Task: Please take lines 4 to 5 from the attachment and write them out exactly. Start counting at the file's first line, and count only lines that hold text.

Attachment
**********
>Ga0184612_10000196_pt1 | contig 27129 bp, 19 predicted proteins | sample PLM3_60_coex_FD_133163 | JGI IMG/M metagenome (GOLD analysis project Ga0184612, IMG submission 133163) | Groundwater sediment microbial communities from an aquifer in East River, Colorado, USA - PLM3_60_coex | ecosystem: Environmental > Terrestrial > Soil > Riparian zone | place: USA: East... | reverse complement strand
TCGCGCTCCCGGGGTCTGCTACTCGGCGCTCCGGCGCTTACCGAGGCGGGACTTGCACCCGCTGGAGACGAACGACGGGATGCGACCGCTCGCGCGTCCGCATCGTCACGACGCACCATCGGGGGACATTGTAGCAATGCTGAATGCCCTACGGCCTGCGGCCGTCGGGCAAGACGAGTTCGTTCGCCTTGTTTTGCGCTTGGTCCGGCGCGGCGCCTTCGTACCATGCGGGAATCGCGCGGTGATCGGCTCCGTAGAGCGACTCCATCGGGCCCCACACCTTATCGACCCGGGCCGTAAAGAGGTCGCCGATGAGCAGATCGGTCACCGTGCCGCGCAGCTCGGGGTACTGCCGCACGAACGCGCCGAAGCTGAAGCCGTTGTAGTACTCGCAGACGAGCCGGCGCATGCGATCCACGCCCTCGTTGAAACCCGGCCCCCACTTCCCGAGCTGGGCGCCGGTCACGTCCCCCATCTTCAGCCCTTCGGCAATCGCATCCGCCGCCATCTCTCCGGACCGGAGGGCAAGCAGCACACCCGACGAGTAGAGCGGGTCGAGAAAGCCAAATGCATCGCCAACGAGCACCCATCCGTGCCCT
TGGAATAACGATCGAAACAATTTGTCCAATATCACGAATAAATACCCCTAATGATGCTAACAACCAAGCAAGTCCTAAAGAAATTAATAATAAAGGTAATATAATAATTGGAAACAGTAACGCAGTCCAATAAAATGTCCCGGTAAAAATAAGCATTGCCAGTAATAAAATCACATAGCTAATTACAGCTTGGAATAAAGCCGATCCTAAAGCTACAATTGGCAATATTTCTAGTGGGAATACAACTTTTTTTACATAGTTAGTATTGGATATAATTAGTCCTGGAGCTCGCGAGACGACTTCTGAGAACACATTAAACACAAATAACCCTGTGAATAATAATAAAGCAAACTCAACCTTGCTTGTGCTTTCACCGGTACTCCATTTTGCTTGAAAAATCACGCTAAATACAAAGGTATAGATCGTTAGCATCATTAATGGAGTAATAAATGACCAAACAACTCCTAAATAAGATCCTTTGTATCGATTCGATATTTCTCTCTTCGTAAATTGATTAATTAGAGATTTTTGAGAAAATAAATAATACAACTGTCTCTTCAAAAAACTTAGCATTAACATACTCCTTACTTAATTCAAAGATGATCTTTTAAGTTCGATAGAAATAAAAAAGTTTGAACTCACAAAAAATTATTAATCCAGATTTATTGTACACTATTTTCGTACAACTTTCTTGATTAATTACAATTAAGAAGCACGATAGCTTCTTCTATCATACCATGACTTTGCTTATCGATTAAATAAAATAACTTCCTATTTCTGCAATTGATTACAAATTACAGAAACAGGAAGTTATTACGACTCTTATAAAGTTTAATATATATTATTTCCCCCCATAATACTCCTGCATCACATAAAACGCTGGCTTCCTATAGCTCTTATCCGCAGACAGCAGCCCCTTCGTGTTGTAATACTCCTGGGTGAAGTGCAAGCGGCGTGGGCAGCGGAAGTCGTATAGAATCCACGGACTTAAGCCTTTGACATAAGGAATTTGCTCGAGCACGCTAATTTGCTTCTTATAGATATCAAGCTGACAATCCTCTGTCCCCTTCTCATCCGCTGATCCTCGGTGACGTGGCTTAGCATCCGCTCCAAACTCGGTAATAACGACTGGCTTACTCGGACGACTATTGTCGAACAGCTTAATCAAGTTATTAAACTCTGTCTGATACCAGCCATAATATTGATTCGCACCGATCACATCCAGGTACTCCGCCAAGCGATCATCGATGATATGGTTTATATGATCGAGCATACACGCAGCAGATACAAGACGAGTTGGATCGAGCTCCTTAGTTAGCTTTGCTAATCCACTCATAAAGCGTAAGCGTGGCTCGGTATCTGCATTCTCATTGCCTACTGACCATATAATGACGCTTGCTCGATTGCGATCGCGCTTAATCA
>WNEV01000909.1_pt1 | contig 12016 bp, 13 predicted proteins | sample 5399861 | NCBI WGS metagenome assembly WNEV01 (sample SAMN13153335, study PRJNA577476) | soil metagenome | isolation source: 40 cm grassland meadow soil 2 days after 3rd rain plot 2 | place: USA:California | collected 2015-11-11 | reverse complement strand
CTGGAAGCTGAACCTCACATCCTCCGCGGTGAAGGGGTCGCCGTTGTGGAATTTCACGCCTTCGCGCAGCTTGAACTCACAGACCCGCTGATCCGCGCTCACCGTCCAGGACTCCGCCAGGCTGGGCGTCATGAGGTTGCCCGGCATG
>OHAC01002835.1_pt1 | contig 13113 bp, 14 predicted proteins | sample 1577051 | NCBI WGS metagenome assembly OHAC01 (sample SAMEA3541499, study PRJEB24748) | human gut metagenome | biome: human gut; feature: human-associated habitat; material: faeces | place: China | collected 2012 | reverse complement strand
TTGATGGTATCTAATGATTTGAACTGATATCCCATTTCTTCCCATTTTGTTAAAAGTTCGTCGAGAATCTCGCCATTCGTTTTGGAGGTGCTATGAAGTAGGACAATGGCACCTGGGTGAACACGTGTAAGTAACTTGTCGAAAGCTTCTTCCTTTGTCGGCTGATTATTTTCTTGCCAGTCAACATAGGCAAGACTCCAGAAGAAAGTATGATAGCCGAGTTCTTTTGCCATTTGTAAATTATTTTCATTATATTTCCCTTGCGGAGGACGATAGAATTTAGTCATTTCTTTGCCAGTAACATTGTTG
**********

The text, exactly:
>WNEV01000909.1_pt1 | contig 12016 bp, 13 predicted proteins | sample 5399861 | NCBI WGS metagenome assembly WNEV01 (sample SAMN13153335, study PRJNA577476) | soil metagenome | isolation source: 40 cm grassland meadow soil 2 days after 3rd rain plot 2 | place: USA:California | collected 2015-11-11 | reverse complement strand
CTGGAAGCTGAACCTCACATCCTCCGCGGTGAAGGGGTCGCCGTTGTGGAATTTCACGCCTTCGCGCAGCTTGAACTCACAGACCCGCTGATCCGCGCTCACCGTCCAGGACTCCGCCAGGCTGGGCGTCATGAGGTTGCCCGGCATG